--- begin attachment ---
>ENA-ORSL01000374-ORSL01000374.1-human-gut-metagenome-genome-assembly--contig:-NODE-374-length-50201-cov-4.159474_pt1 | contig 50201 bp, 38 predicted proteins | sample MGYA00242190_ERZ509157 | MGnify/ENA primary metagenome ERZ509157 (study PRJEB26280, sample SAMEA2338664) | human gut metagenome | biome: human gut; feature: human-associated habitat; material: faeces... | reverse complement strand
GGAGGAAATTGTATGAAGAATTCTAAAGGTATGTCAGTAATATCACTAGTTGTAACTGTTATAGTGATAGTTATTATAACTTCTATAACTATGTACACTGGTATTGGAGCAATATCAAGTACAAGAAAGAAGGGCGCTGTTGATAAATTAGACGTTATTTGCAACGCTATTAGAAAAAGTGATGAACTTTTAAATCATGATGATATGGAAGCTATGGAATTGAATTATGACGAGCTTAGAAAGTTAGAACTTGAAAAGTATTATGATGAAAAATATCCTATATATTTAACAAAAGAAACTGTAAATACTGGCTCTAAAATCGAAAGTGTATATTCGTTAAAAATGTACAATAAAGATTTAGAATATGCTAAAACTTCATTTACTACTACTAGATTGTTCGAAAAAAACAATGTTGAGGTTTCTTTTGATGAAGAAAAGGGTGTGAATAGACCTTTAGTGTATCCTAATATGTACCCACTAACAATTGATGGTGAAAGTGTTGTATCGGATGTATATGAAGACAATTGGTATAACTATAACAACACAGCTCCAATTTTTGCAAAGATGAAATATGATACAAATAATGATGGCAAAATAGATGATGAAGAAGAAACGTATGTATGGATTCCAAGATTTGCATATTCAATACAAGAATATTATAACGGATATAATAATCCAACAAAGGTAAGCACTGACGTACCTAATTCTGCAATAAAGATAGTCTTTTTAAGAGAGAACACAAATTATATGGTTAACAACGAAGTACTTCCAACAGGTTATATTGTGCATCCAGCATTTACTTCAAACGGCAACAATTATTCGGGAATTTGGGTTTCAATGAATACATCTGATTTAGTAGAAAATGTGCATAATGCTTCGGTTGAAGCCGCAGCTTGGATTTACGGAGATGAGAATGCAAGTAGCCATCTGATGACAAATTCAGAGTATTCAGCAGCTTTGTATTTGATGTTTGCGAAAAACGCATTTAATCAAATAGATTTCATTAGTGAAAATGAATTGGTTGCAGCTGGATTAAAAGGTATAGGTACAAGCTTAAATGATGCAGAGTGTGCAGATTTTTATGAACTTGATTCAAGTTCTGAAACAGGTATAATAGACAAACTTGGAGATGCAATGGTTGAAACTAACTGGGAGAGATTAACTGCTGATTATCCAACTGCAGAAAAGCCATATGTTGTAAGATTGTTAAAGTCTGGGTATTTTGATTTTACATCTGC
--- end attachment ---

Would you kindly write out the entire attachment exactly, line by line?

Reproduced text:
>ENA-ORSL01000374-ORSL01000374.1-human-gut-metagenome-genome-assembly--contig:-NODE-374-length-50201-cov-4.159474_pt1 | contig 50201 bp, 38 predicted proteins | sample MGYA00242190_ERZ509157 | MGnify/ENA primary metagenome ERZ509157 (study PRJEB26280, sample SAMEA2338664) | human gut metagenome | biome: human gut; feature: human-associated habitat; material: faeces... | reverse complement strand
GGAGGAAATTGTATGAAGAATTCTAAAGGTATGTCAGTAATATCACTAGTTGTAACTGTTATAGTGATAGTTATTATAACTTCTATAACTATGTACACTGGTATTGGAGCAATATCAAGTACAAGAAAGAAGGGCGCTGTTGATAAATTAGACGTTATTTGCAACGCTATTAGAAAAAGTGATGAACTTTTAAATCATGATGATATGGAAGCTATGGAATTGAATTATGACGAGCTTAGAAAGTTAGAACTTGAAAAGTATTATGATGAAAAATATCCTATATATTTAACAAAAGAAACTGTAAATACTGGCTCTAAAATCGAAAGTGTATATTCGTTAAAAATGTACAATAAAGATTTAGAATATGCTAAAACTTCATTTACTACTACTAGATTGTTCGAAAAAAACAATGTTGAGGTTTCTTTTGATGAAGAAAAGGGTGTGAATAGACCTTTAGTGTATCCTAATATGTACCCACTAACAATTGATGGTGAAAGTGTTGTATCGGATGTATATGAAGACAATTGGTATAACTATAACAACACAGCTCCAATTTTTGCAAAGATGAAATATGATACAAATAATGATGGCAAAATAGATGATGAAGAAGAAACGTATGTATGGATTCCAAGATTTGCATATTCAATACAAGAATATTATAACGGATATAATAATCCAACAAAGGTAAGCACTGACGTACCTAATTCTGCAATAAAGATAGTCTTTTTAAGAGAGAACACAAATTATATGGTTAACAACGAAGTACTTCCAACAGGTTATATTGTGCATCCAGCATTTACTTCAAACGGCAACAATTATTCGGGAATTTGGGTTTCAATGAATACATCTGATTTAGTAGAAAATGTGCATAATGCTTCGGTTGAAGCCGCAGCTTGGATTTACGGAGATGAGAATGCAAGTAGCCATCTGATGACAAATTCAGAGTATTCAGCAGCTTTGTATTTGATGTTTGCGAAAAACGCATTTAATCAAATAGATTTCATTAGTGAAAATGAATTGGTTGCAGCTGGATTAAAAGGTATAGGTACAAGCTTAAATGATGCAGAGTGTGCAGATTTTTATGAACTTGATTCAAGTTCTGAAACAGGTATAATAGACAAACTTGGAGATGCAATGGTTGAAACTAACTGGGAGAGATTAACTGCTGATTATCCAACTGCAGAAAAGCCATATGTTGTAAGATTGTTAAAGTCTGGGTATTTTGATTTTACATCTGC